As my only way to get around these days is biking, I spend some quality time each day on the road trying not to die.  The other day biking between campuses with a friend I realized that we have the SAME conversation about near-misses on bikes almost every time we ride together.  We both always seem to have new stories about a car, truck or bus that cut us off, pedestrian we had to slam our brakes on for, or taxi cab that pushed the limits on how close they could get without hitting us.  Almost everyone who bikes knows somebody who has been seriously injured by a collision on the road.  There are many factors contributing to the ridiculous lack of safety commuting by bike, some of which is the bikers doing.  Most of the accidents, however likely stem from the same few problems.The fact that getting around by bike is not safe is one of the biggest barriers to change for people who want to bike by are still commuting by car.  

This post is dedicated to first of these barriers to change for bicycle commuting as I see it-understanding the laws for both bikes and cars:

PART 1: We all went to driving school, but none of us went to bicycling school.

A link to the Minnesota Bicycling Laws can be found on the City of Minneapolis website:
or directly here:

Allow me to summarize in my own words:

Subdivision 1:
Every person operating a bicycle shall have all of the rights and duties applicable to the driver of any vehicle except where bicycles are prohibited

Subdivision 2:
No more people riding on bikes than the bike is designed to carry (except babies)

Subdivision 3:
No hanging on to vehicles (which makes life difficult for tall bikes)

Subdivision 4:
_Bicycles shall ride "as close as practicable to the right-hand curb or edge of roadway except" ...when passing a vehicle, when preparing for a left turn, when necessary to avoid fixed or moving objects, vehicles, animals, pedestrians
_Must ride in the direction of traffic
_"Cannot ride more than two abreast and shall not impeded the normal and reasonable movement of traffic, remaining inside a single lane"
_When biking on the sidewalk bikes must yield to pedestrians (bicycles are prohibited on sidewalks in business districts, map of zones is found here:
_When biking on the sidewalk in legal zones, bikes have all of the same right-of-way rights as pedestrians

Subdivision 5:
When carrying articles you must keep at least one hand on the handle bars and be able to use your brakes.

Subdivision 6:
Cannot ride bikes at night without :
_a lamp emitting a white light visible from a distance of 500 ft on the front
_a red reflector visible from 100-600 feet on the rear (red flashing signal light recommended)
_no operating without a brake
_"No person shall operate upon a highway any bicycle  equipped with handlebars so raised that the operator must  elevate the hands above the level of the shoulders in order to  grasp the normal steering grip area.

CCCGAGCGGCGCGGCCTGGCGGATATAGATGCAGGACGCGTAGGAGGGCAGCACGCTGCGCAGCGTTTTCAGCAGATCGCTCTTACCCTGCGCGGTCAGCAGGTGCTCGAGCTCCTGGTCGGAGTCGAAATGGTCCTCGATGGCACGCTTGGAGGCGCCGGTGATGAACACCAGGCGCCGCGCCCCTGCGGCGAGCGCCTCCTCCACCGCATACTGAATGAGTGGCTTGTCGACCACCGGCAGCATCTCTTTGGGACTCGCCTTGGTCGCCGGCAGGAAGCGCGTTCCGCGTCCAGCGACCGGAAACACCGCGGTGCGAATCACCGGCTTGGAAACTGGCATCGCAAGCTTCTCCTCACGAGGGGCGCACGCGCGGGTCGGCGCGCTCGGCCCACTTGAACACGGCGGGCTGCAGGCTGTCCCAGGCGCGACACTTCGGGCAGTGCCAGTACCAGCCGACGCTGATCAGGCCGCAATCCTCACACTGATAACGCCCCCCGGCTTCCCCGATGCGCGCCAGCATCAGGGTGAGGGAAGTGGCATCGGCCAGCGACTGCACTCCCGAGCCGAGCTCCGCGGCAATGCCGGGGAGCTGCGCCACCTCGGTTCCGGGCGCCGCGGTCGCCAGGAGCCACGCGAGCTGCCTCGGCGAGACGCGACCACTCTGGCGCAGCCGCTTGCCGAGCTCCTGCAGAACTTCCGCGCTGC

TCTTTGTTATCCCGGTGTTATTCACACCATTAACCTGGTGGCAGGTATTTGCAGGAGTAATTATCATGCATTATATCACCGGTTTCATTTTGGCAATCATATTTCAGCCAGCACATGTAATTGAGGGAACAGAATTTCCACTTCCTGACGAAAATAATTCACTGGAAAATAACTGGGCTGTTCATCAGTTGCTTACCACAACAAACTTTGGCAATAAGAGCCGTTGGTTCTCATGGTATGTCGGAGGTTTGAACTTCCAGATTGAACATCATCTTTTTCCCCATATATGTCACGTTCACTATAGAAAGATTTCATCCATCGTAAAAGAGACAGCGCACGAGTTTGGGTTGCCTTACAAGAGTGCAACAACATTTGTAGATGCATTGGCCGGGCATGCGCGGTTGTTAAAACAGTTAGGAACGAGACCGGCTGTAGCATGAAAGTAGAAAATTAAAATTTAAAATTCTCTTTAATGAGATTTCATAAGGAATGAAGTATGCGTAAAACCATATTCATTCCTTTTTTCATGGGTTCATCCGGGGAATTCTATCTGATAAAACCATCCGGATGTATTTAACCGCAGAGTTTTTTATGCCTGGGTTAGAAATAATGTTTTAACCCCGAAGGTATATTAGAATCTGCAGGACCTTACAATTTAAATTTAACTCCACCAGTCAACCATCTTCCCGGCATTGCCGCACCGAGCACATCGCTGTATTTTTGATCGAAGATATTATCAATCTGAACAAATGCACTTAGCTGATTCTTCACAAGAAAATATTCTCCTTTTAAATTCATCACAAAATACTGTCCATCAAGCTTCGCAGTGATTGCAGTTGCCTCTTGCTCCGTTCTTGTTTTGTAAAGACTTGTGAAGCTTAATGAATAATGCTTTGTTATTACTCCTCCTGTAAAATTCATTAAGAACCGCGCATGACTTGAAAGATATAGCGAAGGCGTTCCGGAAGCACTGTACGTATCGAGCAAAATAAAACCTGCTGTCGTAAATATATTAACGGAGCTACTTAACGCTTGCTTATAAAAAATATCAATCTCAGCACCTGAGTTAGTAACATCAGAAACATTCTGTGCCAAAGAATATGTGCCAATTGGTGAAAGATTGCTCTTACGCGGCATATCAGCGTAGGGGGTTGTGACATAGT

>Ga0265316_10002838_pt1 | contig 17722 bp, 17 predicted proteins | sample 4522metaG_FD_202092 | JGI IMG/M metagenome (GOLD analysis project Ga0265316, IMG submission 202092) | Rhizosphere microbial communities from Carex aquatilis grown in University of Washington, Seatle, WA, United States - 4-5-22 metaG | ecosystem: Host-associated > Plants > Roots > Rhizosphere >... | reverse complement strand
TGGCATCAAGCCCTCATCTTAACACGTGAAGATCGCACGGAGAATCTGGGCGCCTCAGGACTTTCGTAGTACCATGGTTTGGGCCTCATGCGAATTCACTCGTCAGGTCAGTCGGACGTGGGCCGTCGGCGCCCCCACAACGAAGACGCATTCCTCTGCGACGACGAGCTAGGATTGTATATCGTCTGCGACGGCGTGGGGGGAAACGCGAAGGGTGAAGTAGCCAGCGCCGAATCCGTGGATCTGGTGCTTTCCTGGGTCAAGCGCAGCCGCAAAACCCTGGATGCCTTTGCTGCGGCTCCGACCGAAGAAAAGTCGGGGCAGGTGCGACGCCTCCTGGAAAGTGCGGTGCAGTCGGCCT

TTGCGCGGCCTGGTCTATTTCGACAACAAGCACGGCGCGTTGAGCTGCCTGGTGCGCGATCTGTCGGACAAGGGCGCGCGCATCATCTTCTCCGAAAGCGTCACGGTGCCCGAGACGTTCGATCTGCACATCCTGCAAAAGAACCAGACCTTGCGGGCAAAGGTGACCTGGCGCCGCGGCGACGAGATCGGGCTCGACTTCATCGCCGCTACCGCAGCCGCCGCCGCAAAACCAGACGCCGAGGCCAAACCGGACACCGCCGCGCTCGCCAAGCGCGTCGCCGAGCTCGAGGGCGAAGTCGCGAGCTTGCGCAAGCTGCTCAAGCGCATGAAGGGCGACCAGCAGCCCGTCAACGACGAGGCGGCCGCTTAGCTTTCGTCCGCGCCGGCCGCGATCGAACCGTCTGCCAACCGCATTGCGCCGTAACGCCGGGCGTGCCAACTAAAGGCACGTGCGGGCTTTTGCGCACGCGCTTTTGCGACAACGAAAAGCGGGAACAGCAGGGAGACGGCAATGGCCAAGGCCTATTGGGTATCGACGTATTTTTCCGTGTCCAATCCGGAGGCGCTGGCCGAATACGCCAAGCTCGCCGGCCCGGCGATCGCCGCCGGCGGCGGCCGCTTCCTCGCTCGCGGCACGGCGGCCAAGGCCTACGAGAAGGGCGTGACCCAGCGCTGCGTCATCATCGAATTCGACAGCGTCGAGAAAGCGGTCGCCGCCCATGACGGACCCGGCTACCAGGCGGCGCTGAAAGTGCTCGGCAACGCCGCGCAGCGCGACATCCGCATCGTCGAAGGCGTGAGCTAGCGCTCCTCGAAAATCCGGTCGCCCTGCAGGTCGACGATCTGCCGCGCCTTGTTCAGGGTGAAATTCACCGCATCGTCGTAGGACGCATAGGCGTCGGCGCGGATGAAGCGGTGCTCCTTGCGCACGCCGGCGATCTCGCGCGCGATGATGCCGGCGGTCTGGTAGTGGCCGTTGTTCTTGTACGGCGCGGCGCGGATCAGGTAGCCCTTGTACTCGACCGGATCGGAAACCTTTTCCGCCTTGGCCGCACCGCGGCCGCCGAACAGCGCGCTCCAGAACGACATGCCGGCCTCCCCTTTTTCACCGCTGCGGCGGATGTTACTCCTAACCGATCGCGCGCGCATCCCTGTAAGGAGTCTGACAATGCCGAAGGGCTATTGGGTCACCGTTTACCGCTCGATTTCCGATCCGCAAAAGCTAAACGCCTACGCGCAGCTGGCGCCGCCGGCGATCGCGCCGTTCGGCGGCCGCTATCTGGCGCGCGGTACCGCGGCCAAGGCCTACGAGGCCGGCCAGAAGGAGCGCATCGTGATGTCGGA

_"No person shall operate upon a highway any bicycle  which is of such a size as to prevent the operator from stopping  the bicycle, supporting it with at least one foot on the highway  surface and restarting in a safe manner." (again tall bikes)

Subdivision 7: 
Cannot sell new bicycles without being equipped with reflectors and equipment required by Subd. 6

Subdivision 8:
Must signal with arms continuously for 100 feet before turning (unless you lose control)

Subdivision 9:
(according to parking laws Bikes can park temporarily only in bike racks, but not street signs, parking meters or lamp posts :/

Subdivision 10:
No bike racing, events or parades without city approval

Subdivision 11:
Peace officers are exempts from all these rules

Laws in the Minnesota Driving Law that apply to bikes:
Subdivision 3: Passing:
"(3) the operator of a motor vehicle overtaking a bicycle or  individual proceeding in the same direction on the roadway shall  leave a safe distance, but in no case less than three feet clearance, when passing the bicycle or individual and shall  maintain clearance until safely past the overtaken bicycle or individual. "

Subdivision 7: Laned Highway:
"(d) Whenever a bicycle lane has been established on a  roadway, any person operating a motor vehicle on such roadway  shall not drive in the bicycle lane except to park where parking  is permitted, to enter or leave the highway, or to prepare for a  turn as provided in section 169.19, subdivision 1."

I believe the biggest misunderstanding that cars drivers have of bicyclists is that bikes don't have the same rights to the road as cars do.  This is the first law of the Bicycle Laws, but isn't included anywhere in the Driving Laws.  So, as a bike, we are aware we have a right to be on the road, but nobody ever told the cars.......?

As you can see, many of these laws are a bit muddy.  What happens when you are biking down Hennepin Ave (really busy street in Uptown), traffic in both lanes, parked cars on each side, and are forced to bike in the lane and, consequently, slow traffic?  Well, the reality is you nearly get hit by a bus or two.

As bikers and drivers we need to understand the laws of each and obey them!  I feel a bit hypocritical saying this because I'm not exactly an angel on a bike and have tendency to bend and break the rules quite a bit  (not stopping at all way stops, forgetting to signal...).  Communicating with drivers, and being predictable are good ways to start, however we need to make cars aware of our rights on the road, and this begins with educating people about the laws....